South Towns Got Talent contestants share their stories (with audio)

<a href=””>South Towns Got Talent</a> isn’t just any old talent show. Its contestants come from diverse backgrounds, spanning several generations in age, and their stories are fascinating. There are elementary school students and graduate students, fiddlers and Broadway singers.  Some of them have won many awards and others will compete for the first time. Here are their bios:

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South Towns Got Talent is sponsored by Nibley City and takes place on Saturday, April 22, at Ridgeline High School.  The competition begins at 7 p.m., with 16 acts vying for cash scholarships and prizes. An audience dance-off will also be held, featuring a twist contest whose winner will receive “a night on the town.”

“Nibley’s done a good thing here,” said contestant Dale Major, a resident of Avon and founder of the Cache Valley Cowboy Rendezvous. “I hope this is the first of many. I signed up because I wanted them to know there are people out here who are interested in performing, and I’m one of them.”

Major’s performance will feature a Western swing called “Good Fences.” Major wrote the music and lyrics to the song after an old friend told him that good fences should be “sheep proof, bull strong and horse high.”

“It’s a singalong song,” he said, “with a call for audience responses. I think it’ll be a lot of fun.”

Tia Luther, a senior at Ridgeline High School, will perform Bach’s “Sonata No. 1 – Presto” on the violin. Diagnosed with bipolar disorder as a child, Luther said she doesn’t allow the diagnosis to define and shape her.

“There’s still such a stigma around mental illnesses, and I think that’s just the craziest thing that so many people go through this, and yet no one can really talk about that,” she said. “I’ve just wanted to make it something that I can do to just kind of try to make the world a better place, I guess,  to put my story out there and try and show people that just because someone has a mental illness, it doesn’t mean they can’t  be successful still, and they’re still just a regular person.”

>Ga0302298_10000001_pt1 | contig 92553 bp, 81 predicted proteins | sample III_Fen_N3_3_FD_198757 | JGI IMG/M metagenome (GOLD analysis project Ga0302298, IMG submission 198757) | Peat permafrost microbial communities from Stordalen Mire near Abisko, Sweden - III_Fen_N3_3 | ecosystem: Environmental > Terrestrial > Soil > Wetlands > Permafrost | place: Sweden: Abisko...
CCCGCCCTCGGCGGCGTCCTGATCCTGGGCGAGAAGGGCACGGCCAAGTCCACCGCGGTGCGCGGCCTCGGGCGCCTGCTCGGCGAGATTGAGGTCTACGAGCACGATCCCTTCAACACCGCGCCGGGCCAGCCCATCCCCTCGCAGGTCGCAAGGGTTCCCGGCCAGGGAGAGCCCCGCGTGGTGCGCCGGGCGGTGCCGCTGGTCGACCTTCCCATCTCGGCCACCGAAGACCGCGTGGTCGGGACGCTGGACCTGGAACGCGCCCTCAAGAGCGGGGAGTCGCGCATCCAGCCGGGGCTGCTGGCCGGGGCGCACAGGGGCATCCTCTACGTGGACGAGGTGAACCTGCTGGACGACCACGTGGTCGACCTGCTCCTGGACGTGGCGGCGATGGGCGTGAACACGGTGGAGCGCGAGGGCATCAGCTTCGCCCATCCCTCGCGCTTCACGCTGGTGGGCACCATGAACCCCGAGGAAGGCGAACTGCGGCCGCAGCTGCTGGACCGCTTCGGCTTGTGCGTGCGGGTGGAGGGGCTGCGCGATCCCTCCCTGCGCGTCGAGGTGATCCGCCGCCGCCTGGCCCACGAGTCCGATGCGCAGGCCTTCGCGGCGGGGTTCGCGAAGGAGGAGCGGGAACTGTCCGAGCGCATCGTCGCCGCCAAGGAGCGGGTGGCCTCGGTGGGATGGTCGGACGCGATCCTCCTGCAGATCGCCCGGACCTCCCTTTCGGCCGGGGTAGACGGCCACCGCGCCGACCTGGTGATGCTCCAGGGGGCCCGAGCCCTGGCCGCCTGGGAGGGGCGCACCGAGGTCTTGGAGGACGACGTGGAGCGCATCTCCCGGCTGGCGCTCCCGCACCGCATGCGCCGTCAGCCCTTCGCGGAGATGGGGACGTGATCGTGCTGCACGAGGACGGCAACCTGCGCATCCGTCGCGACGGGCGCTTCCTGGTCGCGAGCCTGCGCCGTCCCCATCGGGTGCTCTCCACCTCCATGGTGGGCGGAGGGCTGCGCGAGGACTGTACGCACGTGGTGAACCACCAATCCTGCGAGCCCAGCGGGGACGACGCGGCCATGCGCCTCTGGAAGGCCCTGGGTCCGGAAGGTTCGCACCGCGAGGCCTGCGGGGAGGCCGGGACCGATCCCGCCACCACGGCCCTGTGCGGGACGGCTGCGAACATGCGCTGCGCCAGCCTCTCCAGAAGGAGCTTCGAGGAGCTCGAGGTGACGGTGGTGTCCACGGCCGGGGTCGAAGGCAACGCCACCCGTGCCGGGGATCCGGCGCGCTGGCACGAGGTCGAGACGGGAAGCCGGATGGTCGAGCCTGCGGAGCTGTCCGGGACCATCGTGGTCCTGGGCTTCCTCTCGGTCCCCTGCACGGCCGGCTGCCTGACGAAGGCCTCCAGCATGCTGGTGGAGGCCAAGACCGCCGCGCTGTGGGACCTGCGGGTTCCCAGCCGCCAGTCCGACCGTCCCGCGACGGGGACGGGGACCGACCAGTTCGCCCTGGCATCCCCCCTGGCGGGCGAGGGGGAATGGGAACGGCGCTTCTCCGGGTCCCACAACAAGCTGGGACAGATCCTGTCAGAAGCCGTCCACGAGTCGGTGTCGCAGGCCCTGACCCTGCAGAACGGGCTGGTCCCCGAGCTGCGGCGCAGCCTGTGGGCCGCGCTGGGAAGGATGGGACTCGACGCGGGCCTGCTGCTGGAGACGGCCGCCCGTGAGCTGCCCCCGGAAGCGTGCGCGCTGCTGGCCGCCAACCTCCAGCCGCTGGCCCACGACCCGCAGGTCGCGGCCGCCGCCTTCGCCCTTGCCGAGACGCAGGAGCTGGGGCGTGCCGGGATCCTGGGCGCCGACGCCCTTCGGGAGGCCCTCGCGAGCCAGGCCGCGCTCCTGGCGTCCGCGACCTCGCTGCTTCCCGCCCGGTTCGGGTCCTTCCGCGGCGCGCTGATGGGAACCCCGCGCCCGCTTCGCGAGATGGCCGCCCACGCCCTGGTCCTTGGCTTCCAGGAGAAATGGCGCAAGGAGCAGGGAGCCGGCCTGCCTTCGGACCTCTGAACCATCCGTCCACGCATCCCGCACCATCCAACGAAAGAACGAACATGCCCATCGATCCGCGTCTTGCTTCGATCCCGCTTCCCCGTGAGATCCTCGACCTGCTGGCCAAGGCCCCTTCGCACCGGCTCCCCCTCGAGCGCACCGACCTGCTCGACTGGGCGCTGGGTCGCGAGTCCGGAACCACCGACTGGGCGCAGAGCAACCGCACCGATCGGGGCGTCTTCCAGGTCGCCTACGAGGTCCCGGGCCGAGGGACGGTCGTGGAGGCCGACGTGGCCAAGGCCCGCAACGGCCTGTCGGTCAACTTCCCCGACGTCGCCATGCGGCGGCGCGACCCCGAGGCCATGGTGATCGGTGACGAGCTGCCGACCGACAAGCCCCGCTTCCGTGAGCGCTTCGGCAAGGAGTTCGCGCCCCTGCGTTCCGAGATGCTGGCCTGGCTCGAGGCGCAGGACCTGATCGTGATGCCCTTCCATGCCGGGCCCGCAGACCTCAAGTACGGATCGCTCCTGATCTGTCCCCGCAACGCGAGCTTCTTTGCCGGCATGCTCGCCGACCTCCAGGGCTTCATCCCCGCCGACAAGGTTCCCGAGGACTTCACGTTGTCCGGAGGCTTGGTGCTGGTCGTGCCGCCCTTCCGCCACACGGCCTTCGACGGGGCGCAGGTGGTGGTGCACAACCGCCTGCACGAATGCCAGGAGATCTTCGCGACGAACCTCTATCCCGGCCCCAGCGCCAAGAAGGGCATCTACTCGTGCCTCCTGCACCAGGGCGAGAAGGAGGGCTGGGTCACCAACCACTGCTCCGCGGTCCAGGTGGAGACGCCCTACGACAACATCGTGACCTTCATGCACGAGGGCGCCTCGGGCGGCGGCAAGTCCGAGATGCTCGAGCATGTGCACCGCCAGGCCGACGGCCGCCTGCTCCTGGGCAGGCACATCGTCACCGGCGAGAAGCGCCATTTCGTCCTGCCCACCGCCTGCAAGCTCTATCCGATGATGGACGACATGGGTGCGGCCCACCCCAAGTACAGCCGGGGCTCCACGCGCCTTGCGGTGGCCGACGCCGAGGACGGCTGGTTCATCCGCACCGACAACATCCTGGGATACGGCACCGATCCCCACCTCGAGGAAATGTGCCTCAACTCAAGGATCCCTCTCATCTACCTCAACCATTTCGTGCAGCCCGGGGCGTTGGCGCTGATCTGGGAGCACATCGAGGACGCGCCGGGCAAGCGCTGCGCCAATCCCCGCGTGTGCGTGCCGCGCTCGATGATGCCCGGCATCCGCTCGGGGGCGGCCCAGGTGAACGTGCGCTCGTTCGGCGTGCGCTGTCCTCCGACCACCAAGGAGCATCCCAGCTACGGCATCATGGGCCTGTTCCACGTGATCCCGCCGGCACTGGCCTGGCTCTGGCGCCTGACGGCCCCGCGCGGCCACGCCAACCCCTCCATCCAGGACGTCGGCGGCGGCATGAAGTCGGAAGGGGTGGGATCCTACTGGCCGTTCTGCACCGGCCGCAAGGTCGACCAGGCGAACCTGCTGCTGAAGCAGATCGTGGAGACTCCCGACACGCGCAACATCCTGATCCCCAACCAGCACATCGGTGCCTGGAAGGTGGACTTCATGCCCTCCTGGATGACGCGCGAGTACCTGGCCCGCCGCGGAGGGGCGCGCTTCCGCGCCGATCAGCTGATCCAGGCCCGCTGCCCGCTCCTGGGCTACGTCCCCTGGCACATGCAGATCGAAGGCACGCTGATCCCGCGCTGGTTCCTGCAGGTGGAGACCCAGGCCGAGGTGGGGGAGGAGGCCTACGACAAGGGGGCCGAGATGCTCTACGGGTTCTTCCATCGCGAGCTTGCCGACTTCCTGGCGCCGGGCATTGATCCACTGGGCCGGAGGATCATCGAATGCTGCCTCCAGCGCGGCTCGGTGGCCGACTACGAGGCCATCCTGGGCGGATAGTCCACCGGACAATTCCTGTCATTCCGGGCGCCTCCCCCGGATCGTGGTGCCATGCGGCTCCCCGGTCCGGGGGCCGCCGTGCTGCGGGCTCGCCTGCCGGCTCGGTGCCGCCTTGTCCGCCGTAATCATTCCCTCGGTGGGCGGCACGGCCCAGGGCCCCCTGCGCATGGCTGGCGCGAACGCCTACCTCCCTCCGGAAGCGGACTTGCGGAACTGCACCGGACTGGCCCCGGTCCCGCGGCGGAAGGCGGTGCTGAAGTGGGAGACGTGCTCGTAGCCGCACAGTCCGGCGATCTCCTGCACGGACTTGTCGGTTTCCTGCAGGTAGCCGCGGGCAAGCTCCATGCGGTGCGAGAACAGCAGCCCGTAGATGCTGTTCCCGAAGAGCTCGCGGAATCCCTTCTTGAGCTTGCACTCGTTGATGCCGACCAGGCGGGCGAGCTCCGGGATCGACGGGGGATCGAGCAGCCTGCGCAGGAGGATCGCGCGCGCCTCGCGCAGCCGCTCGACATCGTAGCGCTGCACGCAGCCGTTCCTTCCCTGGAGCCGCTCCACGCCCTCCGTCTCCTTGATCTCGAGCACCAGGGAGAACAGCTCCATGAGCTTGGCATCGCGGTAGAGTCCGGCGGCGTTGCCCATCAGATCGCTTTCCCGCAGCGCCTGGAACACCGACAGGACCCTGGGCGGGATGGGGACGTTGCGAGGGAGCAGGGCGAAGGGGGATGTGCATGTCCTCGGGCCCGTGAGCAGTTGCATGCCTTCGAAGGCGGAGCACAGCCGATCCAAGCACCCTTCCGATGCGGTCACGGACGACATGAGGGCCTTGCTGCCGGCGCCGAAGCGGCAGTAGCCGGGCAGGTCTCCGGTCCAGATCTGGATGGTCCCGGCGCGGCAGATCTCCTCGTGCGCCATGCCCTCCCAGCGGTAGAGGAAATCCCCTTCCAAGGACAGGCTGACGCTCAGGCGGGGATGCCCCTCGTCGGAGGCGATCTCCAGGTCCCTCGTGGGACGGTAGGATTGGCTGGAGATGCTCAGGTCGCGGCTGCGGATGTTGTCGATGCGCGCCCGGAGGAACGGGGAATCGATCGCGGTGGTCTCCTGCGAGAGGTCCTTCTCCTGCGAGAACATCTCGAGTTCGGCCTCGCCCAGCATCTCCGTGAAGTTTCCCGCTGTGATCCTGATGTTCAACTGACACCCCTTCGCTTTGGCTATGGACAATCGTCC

Luther said having bipolar disorder can make it hard for her to keep her focus and maintain the commitment necessary to practice as much as she needs to, but music can also be very therapeutic.  She said playing the violin helps her “stay a healthier and happier person.”

Jessica Bryant, who will sing “Live for You” by Rachel Lampa on Saturday, has likewise turned to music for inspiration and resilience in facing life’s challenges. In 2013, Bryant was diagnosed with end-stage kidney failure and has since been on dialysis. Prior to receiving the diagnosis, she had no idea she was so ill.

“I had no symptoms, and I got a nosebleed and ended up in the hospital,” she said. “To make a long story short, I was in there for six days and came out with my life completely changed.”

Originally from Kentucky, Bryant moved to Utah in 2006 to attend college. She returned to Utah a year and a half ago to have a better support system for losing weight for a kidney transplant. She’s currently lost 45 pounds but says she still has a long way to go.

“Being out here, I’m kind of away from a creative outlet,” she said, “and so I was just really looking for opportunities to get out in the community—to sing, just to express my voice through that because I truly believe that the reason God put me on this earth is to be used through him to share his word.”

While she hopes sharing her story will inspire others, Bryant said being part of the South Towns Got Talent Show has personal significance.

“It’s a proof to myself that there’s more beyond my disease,” she said, “that I don’t have to just stop and give up and be like ‘well my life is over,’ because it’s most certainly not.”

Chad Wright, Nibley City’s recreation director, said all of the competition’s contestants have great stories. He hopes the community will “connect with this experience as they journey with the contestants in their pursuit for the top prizes.”

Admission to South Town’s Got Talent is free of charge. The event’s sponsors include Stevens-Henager College, Bridgerland Applied Technology College and Paul Mitchell The School. 

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1 Comment

  • Mattie Christensen March 13, 2019 at 6:44 pm Reply

    Do you have to be twelve?
    Can you be 10 1/2?

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